There is. I was in the back seat of my buddy and fellow author K. M. Alexander’s car returning from a hike with our wives back home in Washington State when a question popped into my head. My mind is constantly spinning so this is normal but the idea felt special. What if consciousness isn’t intrinsic but exists outside the body and we receive it like a radio signal? That was the seed but that was it. I told the others in the car about it and we all agreed it was an interesting concept for a book so I wrote it down and then it sat for a few months. Eventually, it crept back into my head and when it did, that idea started to link to others. If we can receive signals, what would happen if someone could send them? If they can send them, would it just be speaking or could they also manipulate minds? Even though it’s not magic, aggressive mind control, governments, religions, communities, even individuals, manipulate minds all the time in the real world to get those around them or under them to do what they want. So if there were people who could broadcast into the minds of others, that thrust toward power would be almost certain. That led to the concept of the Mentium. The idea just kept ballooning from there.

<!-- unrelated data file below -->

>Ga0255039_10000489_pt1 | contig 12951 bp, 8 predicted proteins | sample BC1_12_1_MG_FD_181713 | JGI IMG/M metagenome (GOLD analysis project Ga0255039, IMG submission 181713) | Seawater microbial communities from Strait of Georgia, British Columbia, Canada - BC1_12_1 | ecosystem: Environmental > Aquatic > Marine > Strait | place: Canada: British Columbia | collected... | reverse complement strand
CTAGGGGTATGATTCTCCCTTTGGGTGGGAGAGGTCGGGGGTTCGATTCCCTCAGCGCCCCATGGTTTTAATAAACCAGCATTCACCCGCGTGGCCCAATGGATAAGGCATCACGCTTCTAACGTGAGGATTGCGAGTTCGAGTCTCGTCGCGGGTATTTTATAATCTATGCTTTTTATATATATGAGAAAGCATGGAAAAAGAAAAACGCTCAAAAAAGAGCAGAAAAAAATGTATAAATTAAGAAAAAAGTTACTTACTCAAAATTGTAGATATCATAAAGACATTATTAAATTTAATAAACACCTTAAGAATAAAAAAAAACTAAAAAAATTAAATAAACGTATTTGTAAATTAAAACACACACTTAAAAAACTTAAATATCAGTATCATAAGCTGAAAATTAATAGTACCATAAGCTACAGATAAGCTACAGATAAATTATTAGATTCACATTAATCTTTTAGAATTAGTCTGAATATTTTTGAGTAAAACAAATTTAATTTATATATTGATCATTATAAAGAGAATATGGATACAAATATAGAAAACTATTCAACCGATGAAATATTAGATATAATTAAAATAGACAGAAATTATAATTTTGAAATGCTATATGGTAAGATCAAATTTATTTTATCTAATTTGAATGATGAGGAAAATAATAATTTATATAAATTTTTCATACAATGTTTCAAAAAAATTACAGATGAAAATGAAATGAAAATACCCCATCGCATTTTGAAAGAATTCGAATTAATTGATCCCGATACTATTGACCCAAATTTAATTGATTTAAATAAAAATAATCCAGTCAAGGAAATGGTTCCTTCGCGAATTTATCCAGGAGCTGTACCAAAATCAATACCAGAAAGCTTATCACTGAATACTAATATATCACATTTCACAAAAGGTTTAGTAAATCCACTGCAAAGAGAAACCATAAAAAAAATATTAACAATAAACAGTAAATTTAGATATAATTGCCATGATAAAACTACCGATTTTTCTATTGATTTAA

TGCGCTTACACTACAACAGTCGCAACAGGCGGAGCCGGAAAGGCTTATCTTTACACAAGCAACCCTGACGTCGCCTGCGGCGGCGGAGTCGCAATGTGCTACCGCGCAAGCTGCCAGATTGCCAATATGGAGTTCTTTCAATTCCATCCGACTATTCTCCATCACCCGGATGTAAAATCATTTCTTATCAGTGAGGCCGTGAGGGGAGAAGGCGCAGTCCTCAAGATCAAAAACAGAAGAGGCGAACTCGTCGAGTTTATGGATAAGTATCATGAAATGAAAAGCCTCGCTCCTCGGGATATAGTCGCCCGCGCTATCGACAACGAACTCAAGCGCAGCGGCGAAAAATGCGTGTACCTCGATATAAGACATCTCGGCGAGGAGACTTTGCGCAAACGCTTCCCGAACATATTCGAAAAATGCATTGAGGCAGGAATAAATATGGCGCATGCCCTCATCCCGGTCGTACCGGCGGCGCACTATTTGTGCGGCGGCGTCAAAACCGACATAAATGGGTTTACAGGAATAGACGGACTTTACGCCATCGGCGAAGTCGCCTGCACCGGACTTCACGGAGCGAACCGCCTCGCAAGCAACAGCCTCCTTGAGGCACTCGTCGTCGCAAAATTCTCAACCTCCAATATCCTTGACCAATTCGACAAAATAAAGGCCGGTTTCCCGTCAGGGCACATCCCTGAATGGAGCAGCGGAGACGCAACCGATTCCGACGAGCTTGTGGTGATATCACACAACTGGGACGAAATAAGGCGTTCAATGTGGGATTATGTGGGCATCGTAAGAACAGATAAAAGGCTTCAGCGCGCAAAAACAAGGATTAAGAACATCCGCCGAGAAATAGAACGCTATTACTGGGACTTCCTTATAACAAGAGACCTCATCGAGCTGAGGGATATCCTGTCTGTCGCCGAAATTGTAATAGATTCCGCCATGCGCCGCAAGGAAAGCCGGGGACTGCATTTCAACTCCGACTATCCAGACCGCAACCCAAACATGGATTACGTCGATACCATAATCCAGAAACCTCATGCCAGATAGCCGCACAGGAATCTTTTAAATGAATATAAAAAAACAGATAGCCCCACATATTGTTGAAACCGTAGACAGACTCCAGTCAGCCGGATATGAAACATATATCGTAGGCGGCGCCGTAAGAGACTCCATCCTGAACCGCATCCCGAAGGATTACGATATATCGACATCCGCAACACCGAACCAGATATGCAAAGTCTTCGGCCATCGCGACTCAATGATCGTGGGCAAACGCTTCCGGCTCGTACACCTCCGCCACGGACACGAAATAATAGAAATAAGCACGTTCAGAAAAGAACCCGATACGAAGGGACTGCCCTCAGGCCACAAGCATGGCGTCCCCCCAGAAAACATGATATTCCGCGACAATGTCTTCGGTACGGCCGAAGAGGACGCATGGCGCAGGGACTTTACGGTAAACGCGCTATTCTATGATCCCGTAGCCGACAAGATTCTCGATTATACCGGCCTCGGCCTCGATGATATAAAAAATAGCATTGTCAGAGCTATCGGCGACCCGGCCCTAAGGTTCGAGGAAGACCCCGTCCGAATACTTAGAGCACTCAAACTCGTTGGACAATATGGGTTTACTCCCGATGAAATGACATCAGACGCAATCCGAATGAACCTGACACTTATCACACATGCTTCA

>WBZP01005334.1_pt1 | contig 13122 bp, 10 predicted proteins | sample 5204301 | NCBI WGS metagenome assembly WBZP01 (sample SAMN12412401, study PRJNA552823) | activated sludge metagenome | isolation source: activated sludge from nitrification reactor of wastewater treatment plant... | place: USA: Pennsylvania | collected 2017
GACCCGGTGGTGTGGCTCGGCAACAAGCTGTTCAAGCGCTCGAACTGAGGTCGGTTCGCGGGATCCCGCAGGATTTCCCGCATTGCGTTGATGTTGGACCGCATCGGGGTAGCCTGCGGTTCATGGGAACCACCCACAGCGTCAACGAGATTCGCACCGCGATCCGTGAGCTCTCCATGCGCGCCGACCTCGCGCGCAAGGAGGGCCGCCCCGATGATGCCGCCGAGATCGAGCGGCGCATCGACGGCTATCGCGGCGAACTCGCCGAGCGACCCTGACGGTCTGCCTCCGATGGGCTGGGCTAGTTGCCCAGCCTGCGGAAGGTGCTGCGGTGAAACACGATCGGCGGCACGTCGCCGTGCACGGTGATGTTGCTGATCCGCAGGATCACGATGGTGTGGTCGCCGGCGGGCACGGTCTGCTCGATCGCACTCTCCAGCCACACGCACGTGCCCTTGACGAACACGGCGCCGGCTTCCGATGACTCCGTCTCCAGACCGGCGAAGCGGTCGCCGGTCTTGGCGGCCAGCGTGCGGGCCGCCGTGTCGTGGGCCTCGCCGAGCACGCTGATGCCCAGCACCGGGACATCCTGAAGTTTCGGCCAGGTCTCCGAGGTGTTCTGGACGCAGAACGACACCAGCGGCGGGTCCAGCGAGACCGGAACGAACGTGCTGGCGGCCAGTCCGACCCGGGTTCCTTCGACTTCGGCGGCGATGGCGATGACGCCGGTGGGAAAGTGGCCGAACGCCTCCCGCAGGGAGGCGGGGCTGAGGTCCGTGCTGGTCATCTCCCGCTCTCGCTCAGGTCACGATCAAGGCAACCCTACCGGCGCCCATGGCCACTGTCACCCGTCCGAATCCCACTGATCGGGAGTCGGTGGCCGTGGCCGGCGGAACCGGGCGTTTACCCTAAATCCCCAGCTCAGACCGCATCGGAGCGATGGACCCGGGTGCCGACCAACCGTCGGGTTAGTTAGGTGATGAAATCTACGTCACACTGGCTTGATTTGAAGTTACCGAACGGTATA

There’s clearly a lot of worldbuilding that went into Radio. How much planning did you do? Or did you start by just putting pen to paper?